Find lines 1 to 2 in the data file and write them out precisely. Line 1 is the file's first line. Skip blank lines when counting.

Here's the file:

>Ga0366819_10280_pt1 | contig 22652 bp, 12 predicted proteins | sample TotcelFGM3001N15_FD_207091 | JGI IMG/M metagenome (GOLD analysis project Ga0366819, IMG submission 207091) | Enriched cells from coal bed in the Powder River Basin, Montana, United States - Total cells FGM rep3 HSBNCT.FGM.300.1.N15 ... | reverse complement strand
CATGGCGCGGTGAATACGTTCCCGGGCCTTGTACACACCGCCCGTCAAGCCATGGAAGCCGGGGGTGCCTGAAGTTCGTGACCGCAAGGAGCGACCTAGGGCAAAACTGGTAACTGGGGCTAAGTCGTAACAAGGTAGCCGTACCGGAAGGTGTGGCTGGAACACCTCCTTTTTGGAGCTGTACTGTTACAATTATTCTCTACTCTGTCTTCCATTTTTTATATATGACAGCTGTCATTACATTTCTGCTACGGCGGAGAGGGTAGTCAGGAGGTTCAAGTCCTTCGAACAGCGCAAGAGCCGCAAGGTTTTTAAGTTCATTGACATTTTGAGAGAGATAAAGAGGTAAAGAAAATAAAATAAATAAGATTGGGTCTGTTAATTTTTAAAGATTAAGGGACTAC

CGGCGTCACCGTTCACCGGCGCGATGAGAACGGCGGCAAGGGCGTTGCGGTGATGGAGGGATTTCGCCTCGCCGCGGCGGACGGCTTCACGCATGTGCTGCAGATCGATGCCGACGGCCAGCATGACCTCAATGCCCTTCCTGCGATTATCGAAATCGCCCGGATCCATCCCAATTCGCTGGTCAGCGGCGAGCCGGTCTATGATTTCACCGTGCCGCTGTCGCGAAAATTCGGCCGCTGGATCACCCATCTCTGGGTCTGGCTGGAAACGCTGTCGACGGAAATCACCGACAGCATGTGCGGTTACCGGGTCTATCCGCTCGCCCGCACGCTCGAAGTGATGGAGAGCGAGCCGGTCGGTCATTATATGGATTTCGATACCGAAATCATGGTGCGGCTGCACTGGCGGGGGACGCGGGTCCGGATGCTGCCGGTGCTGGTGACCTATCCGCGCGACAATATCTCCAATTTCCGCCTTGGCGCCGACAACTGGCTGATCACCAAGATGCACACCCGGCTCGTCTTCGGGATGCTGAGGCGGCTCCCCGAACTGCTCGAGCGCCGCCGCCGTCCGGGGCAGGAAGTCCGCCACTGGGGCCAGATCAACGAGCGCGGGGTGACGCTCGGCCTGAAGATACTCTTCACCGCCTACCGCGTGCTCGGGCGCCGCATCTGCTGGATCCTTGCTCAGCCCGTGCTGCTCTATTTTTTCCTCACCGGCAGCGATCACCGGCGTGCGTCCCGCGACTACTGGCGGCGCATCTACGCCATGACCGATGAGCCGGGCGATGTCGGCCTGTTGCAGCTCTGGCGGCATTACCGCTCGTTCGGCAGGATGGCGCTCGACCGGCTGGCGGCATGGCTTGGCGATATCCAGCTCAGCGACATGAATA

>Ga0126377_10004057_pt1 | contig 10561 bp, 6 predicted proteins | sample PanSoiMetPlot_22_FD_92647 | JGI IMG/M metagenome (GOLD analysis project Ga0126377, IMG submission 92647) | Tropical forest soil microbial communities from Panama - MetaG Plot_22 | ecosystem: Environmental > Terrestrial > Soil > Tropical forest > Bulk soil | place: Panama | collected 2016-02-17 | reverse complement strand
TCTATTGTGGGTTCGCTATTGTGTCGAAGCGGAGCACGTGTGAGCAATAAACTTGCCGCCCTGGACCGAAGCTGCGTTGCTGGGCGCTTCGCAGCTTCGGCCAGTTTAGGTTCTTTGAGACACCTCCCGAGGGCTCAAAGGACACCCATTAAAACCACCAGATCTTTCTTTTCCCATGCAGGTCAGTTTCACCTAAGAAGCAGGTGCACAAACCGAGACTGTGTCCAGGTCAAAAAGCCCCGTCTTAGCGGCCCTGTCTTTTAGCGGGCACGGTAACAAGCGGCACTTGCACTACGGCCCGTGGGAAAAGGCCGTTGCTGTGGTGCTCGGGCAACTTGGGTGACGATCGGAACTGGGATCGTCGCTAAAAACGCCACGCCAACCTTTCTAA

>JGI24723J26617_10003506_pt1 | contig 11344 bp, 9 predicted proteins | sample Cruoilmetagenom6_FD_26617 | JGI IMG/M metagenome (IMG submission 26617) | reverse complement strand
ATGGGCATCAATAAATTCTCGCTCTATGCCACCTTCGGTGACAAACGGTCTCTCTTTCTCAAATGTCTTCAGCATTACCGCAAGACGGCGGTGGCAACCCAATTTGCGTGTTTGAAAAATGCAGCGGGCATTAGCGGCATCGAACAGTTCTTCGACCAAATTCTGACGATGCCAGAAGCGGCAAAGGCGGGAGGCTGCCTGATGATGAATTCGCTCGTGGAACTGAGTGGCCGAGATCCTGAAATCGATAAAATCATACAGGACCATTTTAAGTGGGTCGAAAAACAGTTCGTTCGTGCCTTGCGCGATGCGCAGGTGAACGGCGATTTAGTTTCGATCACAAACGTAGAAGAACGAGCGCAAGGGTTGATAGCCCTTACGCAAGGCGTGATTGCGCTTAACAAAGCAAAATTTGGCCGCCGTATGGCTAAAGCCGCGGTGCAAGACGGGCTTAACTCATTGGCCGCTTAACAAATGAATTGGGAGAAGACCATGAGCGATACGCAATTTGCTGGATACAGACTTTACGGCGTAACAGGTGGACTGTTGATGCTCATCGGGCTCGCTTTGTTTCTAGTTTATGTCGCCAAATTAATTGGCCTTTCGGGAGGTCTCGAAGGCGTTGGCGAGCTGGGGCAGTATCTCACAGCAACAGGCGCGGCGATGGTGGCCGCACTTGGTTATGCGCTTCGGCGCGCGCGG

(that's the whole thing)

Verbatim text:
>Ga0366819_10280_pt1 | contig 22652 bp, 12 predicted proteins | sample TotcelFGM3001N15_FD_207091 | JGI IMG/M metagenome (GOLD analysis project Ga0366819, IMG submission 207091) | Enriched cells from coal bed in the Powder River Basin, Montana, United States - Total cells FGM rep3 HSBNCT.FGM.300.1.N15 ... | reverse complement strand
CATGGCGCGGTGAATACGTTCCCGGGCCTTGTACACACCGCCCGTCAAGCCATGGAAGCCGGGGGTGCCTGAAGTTCGTGACCGCAAGGAGCGACCTAGGGCAAAACTGGTAACTGGGGCTAAGTCGTAACAAGGTAGCCGTACCGGAAGGTGTGGCTGGAACACCTCCTTTTTGGAGCTGTACTGTTACAATTATTCTCTACTCTGTCTTCCATTTTTTATATATGACAGCTGTCATTACATTTCTGCTACGGCGGAGAGGGTAGTCAGGAGGTTCAAGTCCTTCGAACAGCGCAAGAGCCGCAAGGTTTTTAAGTTCATTGACATTTTGAGAGAGATAAAGAGGTAAAGAAAATAAAATAAATAAGATTGGGTCTGTTAATTTTTAAAGATTAAGGGACTAC